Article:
The sleeve is always engaged in factory form... It acts as the coupler between the transmission at the front and the driveshaft that goes to the rear where the haldex clutch is (via the angle gear, a small hypoid gearbox). So operationally it is no different than the stock setup, just much much stronger if welded to the angle gear's input shaft. Most of what I've read and seen suggest that these sleeves wear out rather than snap. The splines are very short on the angle gear side, and fit is somewhat loose on that side as well. The sleeve itself can take quite a bit of shock without being a "fuse," but bad fitment and minimal contact surface area cause the part to wear prematurely on the angle side. Fit seems better/tighter on the transmission side, and there's more than twice the contact surface area available on that side, so it's much less likely to fail on the transmission side of the sleeve.

My background: B.S. in metrology (measurement science) and professionally I deal with a lot of weld inspection, fabrication, and metalurgy... So this type of analysis is not alien to me.
 

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This is very interesting. Since I don't know nearly as much about this as the OP and others here on SS. Any chance you took photos of this project? I'd love to really wrap my mind around the work it took you to make this happen.
 

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Discussion Starter · #11 · (Edited)
Sleeve with 3 holes drilled


Sleeve on the angle gear and tightened down using threaded rod, ready to weld.


Sleeve plug welded to angle gear. I was a little dissappointed that the angle gear shifted a little on the drill press so the access hole isn't perfect, but what can ya do? Still just as functional, so no big deal.
 

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Excellent response time! Thanks!
 

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Very, very, very interesting! This is coming from a guy who has done two sleeves and I know what a PIA these things are. I really like where your head is at with this design man! Though one question, in both of my cases, and I am sure many others on this board, the sleeve seizes very badly to the transmission, and pulling it out is a bloody BI T CH! I know you are saying that this system is now foolproof, but say for whatever reason you have to pull your angle gear out. How are you going to get the sleeve to break lose from the transmission when you cant get the sleeve off of the angle gear to then fight it off the transmission?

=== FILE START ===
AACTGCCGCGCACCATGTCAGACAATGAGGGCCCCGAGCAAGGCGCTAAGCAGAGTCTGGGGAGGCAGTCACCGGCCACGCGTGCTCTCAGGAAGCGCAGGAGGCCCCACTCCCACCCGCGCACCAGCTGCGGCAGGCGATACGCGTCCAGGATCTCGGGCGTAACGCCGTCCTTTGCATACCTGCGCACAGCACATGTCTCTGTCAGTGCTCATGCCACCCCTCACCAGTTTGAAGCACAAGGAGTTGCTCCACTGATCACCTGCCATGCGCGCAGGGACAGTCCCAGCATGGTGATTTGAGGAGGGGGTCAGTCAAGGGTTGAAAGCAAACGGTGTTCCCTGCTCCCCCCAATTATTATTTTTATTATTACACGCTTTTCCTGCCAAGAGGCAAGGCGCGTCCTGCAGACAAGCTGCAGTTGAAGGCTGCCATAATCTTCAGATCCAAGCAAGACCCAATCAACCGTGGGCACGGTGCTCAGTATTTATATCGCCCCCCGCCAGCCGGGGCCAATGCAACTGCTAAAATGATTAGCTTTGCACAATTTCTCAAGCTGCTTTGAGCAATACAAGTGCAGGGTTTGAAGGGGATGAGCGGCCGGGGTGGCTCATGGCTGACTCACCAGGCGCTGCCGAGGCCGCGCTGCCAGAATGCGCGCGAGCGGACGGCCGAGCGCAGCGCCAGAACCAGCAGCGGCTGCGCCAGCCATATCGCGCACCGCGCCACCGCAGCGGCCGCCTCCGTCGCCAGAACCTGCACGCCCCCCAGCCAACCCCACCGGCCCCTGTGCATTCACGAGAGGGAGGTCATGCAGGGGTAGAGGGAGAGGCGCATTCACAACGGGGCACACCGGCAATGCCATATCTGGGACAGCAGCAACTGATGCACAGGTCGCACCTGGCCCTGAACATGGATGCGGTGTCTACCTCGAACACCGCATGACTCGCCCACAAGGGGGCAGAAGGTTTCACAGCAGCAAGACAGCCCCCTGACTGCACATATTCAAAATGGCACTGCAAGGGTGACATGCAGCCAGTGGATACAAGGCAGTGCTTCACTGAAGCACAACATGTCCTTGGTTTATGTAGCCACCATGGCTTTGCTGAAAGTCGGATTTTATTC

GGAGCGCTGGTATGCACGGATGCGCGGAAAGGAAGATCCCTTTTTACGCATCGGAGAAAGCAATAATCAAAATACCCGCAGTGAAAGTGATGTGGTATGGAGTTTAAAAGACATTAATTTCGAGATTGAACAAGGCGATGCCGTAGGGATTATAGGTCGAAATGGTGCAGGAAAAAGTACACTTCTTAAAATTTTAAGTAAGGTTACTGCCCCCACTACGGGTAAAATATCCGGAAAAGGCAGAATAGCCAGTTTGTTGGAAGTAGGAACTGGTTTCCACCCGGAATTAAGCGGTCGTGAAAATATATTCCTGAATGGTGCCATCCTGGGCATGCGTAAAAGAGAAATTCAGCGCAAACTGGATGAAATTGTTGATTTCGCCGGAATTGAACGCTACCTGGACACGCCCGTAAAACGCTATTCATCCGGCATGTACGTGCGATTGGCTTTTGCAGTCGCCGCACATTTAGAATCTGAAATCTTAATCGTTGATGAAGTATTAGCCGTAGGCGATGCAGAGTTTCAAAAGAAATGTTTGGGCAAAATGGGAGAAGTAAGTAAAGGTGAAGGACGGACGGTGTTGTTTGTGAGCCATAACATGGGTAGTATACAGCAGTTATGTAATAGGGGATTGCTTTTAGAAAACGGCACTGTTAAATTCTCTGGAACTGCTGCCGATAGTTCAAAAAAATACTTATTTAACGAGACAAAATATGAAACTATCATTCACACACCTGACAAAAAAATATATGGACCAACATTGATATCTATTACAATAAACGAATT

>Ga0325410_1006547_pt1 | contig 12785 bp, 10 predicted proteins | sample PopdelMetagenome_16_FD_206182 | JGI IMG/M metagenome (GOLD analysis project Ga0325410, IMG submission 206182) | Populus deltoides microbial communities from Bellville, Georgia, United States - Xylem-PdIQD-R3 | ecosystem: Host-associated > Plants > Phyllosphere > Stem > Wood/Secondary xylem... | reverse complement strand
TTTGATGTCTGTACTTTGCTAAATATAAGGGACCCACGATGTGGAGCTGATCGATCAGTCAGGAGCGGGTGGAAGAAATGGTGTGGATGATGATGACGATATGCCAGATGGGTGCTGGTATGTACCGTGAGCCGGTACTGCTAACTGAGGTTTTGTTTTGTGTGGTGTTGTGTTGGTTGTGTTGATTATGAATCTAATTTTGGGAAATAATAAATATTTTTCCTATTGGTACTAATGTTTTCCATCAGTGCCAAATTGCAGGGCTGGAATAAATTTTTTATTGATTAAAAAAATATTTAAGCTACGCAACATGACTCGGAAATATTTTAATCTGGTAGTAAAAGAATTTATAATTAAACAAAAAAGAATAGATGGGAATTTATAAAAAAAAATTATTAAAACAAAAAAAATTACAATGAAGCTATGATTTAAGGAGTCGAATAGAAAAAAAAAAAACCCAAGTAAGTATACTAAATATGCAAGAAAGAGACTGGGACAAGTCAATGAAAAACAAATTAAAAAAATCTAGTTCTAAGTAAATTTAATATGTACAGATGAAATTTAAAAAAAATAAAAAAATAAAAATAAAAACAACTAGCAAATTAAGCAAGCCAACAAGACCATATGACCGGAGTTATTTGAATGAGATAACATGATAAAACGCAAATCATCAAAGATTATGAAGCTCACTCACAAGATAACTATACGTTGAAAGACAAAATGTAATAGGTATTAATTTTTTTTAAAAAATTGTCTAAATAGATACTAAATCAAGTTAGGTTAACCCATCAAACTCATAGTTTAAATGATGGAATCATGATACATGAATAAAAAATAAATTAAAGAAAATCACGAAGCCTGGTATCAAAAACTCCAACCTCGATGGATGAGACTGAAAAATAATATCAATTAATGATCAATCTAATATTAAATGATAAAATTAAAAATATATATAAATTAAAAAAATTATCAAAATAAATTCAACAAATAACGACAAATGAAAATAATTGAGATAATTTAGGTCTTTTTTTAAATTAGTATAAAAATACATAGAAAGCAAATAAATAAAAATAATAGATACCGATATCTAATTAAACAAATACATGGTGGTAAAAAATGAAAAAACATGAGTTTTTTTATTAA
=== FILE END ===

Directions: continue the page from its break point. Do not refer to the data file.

Love the ingenuity man! Keep it up!
 

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Very, very, very interesting! This is coming from a guy who has done two sleeves and I know what a PIA these things are. I really like where your head is at with this design man! Though one question, in both of my cases, and I am sure many others on this board, the sleeve seizes very badly to the transmission, and pulling it out is a bloody BI T CH! I know you are saying that this system is now foolproof, but say for whatever reason you have to pull your angle gear out. How are you going to get the sleeve to break lose from the transmission when you cant get the sleeve off of the angle gear to then fight it off the transmission?

Love the ingenuity man! Keep it up!
instead of welding this on what about drilling/tapping the collar gear/angle gear and then use some sort of set screws to lock the collar on? Then if you can't get the sleeve to release from the transmission side you can remove set screws and pull angle gear. You then have the added benefit being able to thread something in those holes for more grip on the collar after angle gear is pulled off to fight the other side?

props to OP for going this route, keep us updated in the future as to how this works out.
 

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Discussion Starter · #16 · (Edited)
instead of welding this on what about drilling/tapping the collar gear/angle gear and then use some sort of set screws to lock the collar on? Then if you can't get the sleeve to release from the transmission side you can remove set screws and pull angle gear. You then have the added benefit being able to thread something in those holes for more grip on the collar after angle gear is pulled off to fight the other side?

props to OP for going this route, keep us updated in the future as to how this works out.
Actually I had originally wanted to go with grade-8 3/8" set screws with a black oxide coating that I can get locally.

I thought about it a lot, and figured welding would be so much easier, require a lot less precision, would not require drilling into the hardened input shaft (which would be really aukward on a drill press). Basically, welding would just be much much quicker, and in the end much much stronger with no chance of wearing back out.